In January, Prince George's County teachers came 400 strong to a public hearing at Largo High School, imploring the school board for more money and smaller classes.

Their starting demandwas an outrageous 42.4 percent wage hike.

It February, hundreds of them went on a sick-out from school and circled the home of board chairman Jo Ann Bell in their cars, honking to show solidarity like the anti-war protestors some of them were less than 10 years ago.

And last June 18, in what might have been a last hurrah, 300 elected representatives of the schools turned thumbs down, by a 4-to-1 vote, on putting a contract settlement proposed by the county school board before the 6,800 members of the Prince George's County Educators Association. They said the offer's effective 9 percent raise followed by a maximum 7.7 percent next year was too little and, more importantly, came too late in the school year for the teachers to properly consider it.

Yet one month later the 11-member executive board of the union voted to send an almost identical contract to the rank and file. The offer, called "the best we can get" by the union leadership, is expected to get the 50-percent-plus-one of the mail-in ballots required for approval when the votes are counted in two weeks.

According to a hard core of about 300 teachers, perhaps the most active 5 percent of the membership, the contract is a result of collaboration between the union hierarchy and school Superintendent Edward J. Feeney.At a meeting of about 400 teachers at Largo High School last week the activists urged teachers to join a last-ditch telephone campaign to stop ratification of the contract.

"Feeney still looks at board members and teachers with a plantation mentality," said dissident union executive bord member Paul Pinsky, who helped organize the meeting and voted against the contract offer. "Once again Dr. Feeney makes a demand and someone in the leadership says, 'Yes sir,'" Pinsky told the meeting.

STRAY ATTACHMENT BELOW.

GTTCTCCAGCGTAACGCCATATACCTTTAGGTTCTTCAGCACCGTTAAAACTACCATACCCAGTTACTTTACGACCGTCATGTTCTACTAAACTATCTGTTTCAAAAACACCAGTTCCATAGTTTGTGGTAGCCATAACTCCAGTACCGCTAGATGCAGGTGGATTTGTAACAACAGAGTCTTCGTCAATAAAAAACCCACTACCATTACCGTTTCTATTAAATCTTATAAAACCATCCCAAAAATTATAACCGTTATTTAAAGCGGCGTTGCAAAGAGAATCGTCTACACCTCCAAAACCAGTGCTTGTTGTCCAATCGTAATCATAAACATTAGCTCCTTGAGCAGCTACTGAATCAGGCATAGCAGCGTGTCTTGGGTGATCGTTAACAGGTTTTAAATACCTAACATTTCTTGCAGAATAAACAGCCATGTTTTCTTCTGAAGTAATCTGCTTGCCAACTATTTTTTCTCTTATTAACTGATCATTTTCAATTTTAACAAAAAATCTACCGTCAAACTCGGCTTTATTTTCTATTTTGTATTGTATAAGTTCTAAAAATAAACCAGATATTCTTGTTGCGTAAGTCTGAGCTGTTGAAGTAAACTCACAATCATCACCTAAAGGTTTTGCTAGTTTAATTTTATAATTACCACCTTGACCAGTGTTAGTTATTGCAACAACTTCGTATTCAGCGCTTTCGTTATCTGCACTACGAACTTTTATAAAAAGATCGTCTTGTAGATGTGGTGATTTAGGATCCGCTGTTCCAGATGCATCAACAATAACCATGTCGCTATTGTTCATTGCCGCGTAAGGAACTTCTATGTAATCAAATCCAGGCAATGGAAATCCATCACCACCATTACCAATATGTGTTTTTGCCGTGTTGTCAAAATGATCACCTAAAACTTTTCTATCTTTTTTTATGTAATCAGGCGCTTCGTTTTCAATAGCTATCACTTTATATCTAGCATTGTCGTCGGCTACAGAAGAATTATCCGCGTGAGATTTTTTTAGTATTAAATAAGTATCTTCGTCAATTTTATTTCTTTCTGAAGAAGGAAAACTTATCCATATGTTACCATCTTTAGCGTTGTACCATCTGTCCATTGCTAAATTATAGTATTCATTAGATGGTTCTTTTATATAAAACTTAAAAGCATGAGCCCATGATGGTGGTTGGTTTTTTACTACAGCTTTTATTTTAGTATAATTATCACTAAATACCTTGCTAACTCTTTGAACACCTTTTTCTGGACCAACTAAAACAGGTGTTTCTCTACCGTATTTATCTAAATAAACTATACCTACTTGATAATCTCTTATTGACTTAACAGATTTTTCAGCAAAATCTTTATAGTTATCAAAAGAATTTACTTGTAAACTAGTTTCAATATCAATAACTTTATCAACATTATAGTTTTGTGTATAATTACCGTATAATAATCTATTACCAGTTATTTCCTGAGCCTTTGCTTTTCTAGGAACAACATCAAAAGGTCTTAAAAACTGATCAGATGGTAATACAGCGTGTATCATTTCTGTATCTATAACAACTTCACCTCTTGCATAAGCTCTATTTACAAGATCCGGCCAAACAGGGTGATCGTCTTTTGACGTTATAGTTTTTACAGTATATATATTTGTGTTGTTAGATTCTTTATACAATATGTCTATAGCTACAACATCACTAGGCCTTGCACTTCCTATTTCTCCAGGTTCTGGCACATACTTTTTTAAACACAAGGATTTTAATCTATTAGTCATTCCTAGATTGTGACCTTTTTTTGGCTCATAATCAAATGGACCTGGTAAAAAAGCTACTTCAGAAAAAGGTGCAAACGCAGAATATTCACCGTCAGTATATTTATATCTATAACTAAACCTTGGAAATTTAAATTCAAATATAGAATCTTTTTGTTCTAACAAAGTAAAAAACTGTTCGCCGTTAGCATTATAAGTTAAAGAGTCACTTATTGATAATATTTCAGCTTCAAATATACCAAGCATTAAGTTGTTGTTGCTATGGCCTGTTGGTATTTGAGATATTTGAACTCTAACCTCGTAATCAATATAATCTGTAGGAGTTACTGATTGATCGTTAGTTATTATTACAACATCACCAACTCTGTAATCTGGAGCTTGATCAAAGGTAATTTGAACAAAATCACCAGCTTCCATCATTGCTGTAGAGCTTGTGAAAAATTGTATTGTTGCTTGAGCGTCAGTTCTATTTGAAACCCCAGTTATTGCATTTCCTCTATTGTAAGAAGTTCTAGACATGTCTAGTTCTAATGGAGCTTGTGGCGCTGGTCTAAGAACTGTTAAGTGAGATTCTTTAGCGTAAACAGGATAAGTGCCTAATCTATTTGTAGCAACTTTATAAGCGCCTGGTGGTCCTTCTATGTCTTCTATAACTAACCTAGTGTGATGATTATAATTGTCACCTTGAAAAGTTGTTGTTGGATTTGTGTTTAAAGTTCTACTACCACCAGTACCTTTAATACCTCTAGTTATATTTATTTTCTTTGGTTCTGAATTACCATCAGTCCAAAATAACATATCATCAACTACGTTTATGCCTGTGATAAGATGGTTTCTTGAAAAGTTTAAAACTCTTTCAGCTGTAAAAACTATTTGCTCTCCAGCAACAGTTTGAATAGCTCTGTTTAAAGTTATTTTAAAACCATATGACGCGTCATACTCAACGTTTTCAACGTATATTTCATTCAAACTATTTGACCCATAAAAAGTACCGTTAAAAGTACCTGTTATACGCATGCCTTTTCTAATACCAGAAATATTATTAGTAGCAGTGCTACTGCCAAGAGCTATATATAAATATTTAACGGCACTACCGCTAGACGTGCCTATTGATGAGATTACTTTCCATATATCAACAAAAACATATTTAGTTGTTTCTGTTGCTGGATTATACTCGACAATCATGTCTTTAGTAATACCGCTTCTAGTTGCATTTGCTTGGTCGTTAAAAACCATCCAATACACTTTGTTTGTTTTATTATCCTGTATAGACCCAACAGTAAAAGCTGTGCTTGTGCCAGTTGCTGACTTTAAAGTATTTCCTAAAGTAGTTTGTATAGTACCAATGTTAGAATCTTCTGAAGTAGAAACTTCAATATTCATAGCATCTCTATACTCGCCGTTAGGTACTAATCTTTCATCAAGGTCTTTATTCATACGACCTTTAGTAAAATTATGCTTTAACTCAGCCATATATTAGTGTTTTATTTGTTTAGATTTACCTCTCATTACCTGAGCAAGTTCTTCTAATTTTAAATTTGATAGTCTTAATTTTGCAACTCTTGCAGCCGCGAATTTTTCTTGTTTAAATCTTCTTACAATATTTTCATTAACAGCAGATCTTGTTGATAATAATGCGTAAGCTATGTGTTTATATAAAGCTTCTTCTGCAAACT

In support of the offer, both the school system and the union hit the rank and file this week with almost identical literature making the following points:

Next year the "average" teacher with 12 years of experience and a master's degree will make $24,518, less than the same teacher in Fairfax or the District of Columbia but second only to Montgomery County in Maryland.

The effective 9 percent wage increase that goes into effect seven weeks into the new contract year is the second highest rate of pay negotiated for any Maryland teachers this year.

The only way to give teachers a higher raise under the $308 million school budget that has been approved by the school board and the County Council would be to cut deeply into instructional programs or into a planned reduction in class sizes. The class size reduction has already been cut by two-thirds to make possible funding of the contract.

One County Council member said of the 11th-hour dispute, "what you are seeing now is as much a power struggle as it is about money."

At the heart of the activists' accusations of a sellout was the treatment of former chief negotiator David Graham, an National Education Association staffer hired for the contract talks. Graham was responsible for the controversial 42.4 percent wage hike demand that several union leaders privately diwowned to a reporter. The negotiating team and Graham were replaced by a panel including union president John Sisson and union executive director Fred Rummage after the talks reached an impasse in March. Graham was offered a consulting role in the subsequent talks, which he refused, according to Sisson.

"The superintendent would not agree to resumption of negotiations with the team," said Sisson. "Graham was seen by the other side as an obstacle to a settlement."

School officials said Graham was an irritant in the talks and that his militant tactics were not in keeping with past negotiating practice.

"There is just not the gentleman's mentality with him," one union official said.

Several members of the original negotiating team are now at the core of the anti-contract movement.

"The think that upsets me more than anything else is that the procedure is being short circuited," said Jim McLean, a member of both bargaining teams who felt that the second offer, should have gone to the representative council first. Sisson said there was no time to get a quorum of the representatives before the contract was to expire on July 31.

Pinsky and union executive board member Marjorie Spirer admit they have little chance of persuading teachers to reject the contract because, without a contract, the school board could set its own wage scale and other provisions, as it already has done on a temporary basis pending the contract vote. As teacher Stan Truman, who made a particularly stirring speech before the school board in the same Largo High School meeting last January, pointed out wryly last week:

"I don't see many heroes in here."